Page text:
In building its vast portfolio of intelligence, Central Command had an enormous leg up: It had been flying patrols over nearly half of Iraq for 12 years, enforcing the northern and southern no-fly zones established by the United Nations in 1991.
Pilots on those missions have always been able to return fire if threatened by Iraqi forces on the ground. However, the Pentagon last summer permitted the Air Force to conduct a more aggressive campaign to whittle down Iraqi air defenses.
“ From June of last year until the initiation of hostilities, we increased our presence in the no-fly zones to enforce the Security Council resolutions,” said Moseley. “By doing that, [the Iraqi forces] shot at us more, and, in doing that, we were able to respond more on items that threatened us.”
That included not only stepped-up attacks on anti-aircraft guns and similar sites but also a thorough effort to map out the fiber-optic vaults and even some of the wiring that connected different nodes of the air defense network and allowed the Iraqis to exercise centralized command and control. Surveillance jets, for example, carefully noted where there appeared to be any construction or repair of the air defense network.
“ I can see where trenches have been built, and I’m going to remember where I saw that backhoe,” one senior Pentagon official recalled thinking.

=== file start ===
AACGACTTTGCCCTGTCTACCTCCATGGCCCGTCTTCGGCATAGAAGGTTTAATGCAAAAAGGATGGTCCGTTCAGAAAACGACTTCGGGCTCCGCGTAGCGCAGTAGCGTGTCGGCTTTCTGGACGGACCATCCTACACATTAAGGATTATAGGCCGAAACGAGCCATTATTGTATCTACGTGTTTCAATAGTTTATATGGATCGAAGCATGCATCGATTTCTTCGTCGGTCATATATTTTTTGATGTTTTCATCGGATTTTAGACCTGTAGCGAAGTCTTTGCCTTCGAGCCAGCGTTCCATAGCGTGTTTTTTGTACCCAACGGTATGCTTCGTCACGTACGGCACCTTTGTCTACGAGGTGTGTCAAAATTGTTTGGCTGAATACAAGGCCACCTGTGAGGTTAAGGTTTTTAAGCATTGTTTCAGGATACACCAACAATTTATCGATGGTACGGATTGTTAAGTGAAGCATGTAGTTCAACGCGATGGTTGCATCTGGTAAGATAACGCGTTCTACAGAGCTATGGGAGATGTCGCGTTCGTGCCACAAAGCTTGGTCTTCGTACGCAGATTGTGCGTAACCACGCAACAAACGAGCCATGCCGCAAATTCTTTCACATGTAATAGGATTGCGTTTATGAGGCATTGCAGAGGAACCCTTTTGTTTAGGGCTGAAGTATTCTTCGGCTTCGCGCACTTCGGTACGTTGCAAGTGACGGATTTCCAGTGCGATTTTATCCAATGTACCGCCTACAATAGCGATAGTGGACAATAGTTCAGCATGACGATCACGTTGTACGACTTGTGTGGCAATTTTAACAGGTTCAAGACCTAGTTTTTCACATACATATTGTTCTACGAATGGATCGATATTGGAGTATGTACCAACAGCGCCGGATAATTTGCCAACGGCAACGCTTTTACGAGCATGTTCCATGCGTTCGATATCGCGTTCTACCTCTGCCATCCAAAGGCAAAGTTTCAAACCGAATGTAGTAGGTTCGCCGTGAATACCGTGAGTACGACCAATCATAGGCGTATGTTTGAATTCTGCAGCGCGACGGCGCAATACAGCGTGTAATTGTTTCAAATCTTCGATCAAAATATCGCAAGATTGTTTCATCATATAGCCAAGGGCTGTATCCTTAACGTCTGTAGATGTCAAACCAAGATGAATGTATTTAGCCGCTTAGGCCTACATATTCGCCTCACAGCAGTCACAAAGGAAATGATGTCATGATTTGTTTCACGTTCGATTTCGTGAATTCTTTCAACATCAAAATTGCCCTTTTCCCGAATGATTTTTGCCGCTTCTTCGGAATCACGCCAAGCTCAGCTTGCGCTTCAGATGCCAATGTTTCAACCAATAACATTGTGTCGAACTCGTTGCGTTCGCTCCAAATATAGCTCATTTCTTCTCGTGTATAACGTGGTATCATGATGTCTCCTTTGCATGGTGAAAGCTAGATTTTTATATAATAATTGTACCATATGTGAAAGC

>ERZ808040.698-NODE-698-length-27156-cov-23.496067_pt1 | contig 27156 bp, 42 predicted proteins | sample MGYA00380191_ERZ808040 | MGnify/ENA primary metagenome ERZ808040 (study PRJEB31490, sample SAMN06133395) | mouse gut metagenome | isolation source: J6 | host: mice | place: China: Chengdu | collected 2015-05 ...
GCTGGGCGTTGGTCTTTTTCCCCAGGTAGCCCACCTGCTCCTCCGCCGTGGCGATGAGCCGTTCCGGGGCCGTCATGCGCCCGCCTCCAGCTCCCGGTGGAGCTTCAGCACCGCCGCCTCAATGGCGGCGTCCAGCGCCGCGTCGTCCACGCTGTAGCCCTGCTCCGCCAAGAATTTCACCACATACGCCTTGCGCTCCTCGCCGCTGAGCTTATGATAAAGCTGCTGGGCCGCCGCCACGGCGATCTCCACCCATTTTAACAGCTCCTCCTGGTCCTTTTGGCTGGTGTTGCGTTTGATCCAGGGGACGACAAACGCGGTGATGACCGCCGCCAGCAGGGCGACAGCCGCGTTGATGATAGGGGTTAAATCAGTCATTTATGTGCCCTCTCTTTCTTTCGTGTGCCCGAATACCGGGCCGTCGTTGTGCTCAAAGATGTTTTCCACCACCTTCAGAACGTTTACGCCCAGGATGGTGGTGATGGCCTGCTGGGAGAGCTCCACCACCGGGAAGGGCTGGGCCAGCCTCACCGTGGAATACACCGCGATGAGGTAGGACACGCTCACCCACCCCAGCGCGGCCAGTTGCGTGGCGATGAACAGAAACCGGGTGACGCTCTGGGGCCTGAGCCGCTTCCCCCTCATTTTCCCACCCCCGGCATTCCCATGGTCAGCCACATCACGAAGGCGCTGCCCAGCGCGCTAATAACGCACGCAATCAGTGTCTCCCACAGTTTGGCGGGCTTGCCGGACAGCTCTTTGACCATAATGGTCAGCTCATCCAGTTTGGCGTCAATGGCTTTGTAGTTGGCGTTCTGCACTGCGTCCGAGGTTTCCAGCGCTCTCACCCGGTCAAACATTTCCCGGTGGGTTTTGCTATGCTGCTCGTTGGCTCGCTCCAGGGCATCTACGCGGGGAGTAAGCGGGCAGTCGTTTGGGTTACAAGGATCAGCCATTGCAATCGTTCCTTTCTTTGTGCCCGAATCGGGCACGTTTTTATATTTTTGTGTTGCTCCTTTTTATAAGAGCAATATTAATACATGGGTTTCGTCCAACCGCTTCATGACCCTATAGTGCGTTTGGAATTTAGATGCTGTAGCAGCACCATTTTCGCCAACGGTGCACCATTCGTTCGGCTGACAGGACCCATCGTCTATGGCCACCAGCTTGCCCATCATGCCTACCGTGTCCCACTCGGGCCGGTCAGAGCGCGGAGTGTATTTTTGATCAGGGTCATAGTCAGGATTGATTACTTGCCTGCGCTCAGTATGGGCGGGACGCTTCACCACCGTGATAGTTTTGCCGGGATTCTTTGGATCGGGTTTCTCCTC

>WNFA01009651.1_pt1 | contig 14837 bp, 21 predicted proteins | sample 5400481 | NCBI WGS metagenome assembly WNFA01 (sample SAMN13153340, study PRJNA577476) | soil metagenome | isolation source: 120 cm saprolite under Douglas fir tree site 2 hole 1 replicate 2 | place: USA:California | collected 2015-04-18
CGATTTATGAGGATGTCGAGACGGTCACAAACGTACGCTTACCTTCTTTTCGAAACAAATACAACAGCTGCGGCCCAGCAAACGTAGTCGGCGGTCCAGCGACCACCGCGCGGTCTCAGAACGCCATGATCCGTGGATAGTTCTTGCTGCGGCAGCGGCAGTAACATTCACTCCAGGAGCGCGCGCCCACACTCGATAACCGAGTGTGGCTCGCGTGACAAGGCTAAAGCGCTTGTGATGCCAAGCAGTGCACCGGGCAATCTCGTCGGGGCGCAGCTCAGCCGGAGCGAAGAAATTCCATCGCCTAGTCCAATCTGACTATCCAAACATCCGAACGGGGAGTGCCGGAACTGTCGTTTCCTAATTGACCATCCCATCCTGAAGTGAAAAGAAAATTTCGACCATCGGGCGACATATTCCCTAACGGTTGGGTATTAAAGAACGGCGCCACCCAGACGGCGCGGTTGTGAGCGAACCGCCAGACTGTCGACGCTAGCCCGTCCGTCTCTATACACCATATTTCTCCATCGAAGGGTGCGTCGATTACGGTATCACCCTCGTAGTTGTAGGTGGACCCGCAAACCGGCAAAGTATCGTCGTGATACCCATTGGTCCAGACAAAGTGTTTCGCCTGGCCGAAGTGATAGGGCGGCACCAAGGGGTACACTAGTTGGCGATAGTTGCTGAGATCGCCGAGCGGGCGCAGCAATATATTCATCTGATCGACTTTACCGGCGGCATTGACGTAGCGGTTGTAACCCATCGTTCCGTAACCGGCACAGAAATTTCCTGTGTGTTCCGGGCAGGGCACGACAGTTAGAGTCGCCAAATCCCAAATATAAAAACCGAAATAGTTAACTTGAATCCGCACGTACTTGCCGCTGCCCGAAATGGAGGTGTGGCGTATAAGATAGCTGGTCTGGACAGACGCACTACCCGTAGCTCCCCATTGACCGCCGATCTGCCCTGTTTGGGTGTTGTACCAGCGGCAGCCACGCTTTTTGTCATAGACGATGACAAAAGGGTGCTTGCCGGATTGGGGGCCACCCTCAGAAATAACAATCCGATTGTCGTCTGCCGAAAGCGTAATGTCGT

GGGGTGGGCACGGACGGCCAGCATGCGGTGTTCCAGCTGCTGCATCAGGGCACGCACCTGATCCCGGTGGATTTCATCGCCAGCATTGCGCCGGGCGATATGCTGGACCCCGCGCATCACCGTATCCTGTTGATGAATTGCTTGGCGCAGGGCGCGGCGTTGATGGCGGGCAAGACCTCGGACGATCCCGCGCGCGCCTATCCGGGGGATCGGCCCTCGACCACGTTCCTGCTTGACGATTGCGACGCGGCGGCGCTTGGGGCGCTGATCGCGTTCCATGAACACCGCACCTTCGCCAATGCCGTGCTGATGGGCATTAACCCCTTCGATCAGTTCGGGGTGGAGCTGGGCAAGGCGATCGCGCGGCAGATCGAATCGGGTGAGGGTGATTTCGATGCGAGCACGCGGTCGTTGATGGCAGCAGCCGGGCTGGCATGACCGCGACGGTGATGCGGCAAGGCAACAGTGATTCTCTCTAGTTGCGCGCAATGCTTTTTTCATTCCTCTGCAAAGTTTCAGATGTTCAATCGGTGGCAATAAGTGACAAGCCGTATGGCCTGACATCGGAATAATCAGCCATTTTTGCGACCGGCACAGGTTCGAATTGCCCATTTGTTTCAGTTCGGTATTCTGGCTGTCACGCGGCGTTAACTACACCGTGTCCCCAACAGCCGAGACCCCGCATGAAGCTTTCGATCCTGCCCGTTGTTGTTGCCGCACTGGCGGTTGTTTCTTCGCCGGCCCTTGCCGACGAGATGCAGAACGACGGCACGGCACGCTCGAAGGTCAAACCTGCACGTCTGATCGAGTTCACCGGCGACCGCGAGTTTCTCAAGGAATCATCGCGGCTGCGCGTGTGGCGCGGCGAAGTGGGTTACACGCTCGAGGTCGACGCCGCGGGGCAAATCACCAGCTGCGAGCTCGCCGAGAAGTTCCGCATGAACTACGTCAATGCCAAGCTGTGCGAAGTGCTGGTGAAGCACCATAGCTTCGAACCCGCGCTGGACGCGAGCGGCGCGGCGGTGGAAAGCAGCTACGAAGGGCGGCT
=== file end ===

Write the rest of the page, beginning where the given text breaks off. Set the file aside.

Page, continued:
Between March 1 and the start of the war on March 20 (Baghdad time), pilots flew 4,000 strike and support sorties in the no-fly zones, “shaping the battlefield” by knocking out radars and air defense guns and cutting fiber-optic links.
“ That was brilliant,” said retired Air Force Lt. Gen. Thomas G. McInerney.
The preliminary work against the air defense network got one important task out of the way before the war even started. This gave coalition air forces a running start once the first bombs fell and ground troops crossed from Kuwait into Iraq.
Jets were able to fly with virtual impunity in support of the troops in southern Iraq, and combat sorties turned quickly to strategic targets in Baghdad and elsewhere.
The outcome of all of those attacks may have looked inevitable, but all of Central Command’s diligent homework helped eliminate unpleasant surprises. “This was not one of those classic battles where it goes to a fever pitch and it unravels,” said the senior Pentagon official. “We laid out the plan and we flew the plan. There was no great ‘Eureka.’ ”
Richard J. Newman is a former Washington, D.C.-based defense correspondent and senior editor for US News & World Report. He is now based in the New York office of US News. His most recent article for Air Force Magazine, “Grim Days for the Airlines,” appeared in the February issue.